The extraction of carbon dioxide (CO2) from the air is one of the few processes able to recover excess carbon from the environment. Regulatory frameworks already support negative carbon emissions, and this support has continued to increase in recent years. There are many possible uses for CO2 taken directly from air, including industrial building materials, fertilizer, and plastics. There is a growing need to develop CO2 capture technologies that are efficient and low-cost.
Researchers at Arizona State University have developed a novel device that increases the concentration of captured CO2 from air using moisture pump hollow fibers. This device uses the hollow fibers to pass a moist sweep gas through the interior of the fiber in order to enrich CO2 on the inside of the fiber to higher concentrations.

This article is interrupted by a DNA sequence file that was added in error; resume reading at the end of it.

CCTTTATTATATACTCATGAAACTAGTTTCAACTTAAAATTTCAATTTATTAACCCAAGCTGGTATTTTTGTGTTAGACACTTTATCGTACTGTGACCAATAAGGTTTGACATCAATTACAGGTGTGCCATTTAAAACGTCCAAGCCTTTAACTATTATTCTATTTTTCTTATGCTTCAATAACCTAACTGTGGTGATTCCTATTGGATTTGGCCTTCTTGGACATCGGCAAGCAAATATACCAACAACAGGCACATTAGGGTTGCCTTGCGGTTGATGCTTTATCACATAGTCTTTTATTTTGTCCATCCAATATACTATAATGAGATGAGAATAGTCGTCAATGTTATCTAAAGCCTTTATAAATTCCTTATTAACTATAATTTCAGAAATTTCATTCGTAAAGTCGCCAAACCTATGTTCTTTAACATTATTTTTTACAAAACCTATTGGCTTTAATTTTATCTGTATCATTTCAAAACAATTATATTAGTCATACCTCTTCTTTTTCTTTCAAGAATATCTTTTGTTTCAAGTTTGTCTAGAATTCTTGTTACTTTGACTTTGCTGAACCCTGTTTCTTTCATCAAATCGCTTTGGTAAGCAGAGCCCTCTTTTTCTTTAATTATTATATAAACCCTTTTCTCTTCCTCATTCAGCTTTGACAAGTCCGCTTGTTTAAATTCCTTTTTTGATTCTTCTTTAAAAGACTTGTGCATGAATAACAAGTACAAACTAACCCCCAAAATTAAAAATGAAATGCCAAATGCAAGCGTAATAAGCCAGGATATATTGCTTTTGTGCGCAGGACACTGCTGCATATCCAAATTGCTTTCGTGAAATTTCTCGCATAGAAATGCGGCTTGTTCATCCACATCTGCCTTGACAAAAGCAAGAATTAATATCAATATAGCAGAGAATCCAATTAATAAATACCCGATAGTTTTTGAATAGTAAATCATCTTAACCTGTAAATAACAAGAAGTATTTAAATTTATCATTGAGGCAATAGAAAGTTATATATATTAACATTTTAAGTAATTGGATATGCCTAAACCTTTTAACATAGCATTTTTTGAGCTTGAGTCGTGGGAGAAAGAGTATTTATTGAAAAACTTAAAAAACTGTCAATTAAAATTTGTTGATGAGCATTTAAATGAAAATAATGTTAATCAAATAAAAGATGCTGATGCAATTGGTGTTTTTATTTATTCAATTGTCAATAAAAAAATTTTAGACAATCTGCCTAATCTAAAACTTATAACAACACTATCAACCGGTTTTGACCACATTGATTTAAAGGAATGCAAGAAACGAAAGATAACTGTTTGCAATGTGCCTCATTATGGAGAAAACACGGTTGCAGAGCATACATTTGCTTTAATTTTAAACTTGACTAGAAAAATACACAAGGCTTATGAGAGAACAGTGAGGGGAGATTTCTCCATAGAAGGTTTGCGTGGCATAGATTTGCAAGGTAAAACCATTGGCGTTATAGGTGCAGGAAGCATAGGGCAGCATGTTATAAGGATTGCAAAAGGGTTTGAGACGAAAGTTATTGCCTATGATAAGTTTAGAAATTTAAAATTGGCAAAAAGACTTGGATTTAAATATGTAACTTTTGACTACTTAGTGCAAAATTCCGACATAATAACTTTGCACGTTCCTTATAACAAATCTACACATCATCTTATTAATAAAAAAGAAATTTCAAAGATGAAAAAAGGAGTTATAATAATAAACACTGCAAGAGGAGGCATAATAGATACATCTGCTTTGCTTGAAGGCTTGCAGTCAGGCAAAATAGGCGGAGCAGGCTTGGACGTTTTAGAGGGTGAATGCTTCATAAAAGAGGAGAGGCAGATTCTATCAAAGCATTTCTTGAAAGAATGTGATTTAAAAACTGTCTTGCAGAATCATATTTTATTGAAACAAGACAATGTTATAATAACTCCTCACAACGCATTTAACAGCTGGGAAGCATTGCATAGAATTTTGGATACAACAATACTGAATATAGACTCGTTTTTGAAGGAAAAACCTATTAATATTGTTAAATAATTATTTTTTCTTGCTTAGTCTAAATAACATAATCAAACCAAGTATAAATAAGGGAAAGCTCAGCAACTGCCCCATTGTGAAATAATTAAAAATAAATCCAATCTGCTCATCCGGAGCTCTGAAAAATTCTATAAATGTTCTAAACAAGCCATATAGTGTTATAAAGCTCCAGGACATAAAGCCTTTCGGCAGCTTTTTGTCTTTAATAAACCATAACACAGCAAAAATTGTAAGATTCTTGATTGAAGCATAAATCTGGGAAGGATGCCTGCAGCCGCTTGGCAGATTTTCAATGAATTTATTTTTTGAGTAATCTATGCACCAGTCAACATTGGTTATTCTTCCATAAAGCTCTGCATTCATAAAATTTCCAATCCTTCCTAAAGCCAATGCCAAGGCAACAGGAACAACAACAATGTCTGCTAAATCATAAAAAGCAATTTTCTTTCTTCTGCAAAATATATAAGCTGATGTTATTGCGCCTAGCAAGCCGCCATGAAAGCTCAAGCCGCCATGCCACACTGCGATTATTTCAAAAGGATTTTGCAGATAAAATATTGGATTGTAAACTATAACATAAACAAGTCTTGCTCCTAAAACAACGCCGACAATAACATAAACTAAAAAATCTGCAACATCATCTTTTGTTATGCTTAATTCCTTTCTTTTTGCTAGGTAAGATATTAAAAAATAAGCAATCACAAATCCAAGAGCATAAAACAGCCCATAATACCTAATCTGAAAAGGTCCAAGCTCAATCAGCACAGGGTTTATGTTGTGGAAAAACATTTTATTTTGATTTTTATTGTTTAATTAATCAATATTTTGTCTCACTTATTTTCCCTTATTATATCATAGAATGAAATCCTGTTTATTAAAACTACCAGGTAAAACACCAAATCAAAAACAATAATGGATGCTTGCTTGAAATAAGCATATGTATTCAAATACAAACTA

This device has two hollow fibers, one of which is inside the other. The inner fiber has a hydrophobic porous membrane through which liquid water is delivered. The outer fiber is made of active pumping material and is sturdy enough that it can be evacuated without collapsing. During the capture process, water evaporation from the inner fiber will maintain water saturation on the outside, which pulls CO2 from the ambient outside air into the inner fiber. Slow flowing gas collects the mixture of water vapor and CO2 at the end of the hollow fiber.
- Building materials (e.g., plasterboard, cement, bricks)
- Plastic production
- Synthetic fuels
- Agriculture (e.g., fertilizer)
Benefits & Advantages
- CO2 transferred and collected within a confined membrane
- Less equipment required than current CO2 capture devices
- Lower overall energy expenditure
- Less expensive to operate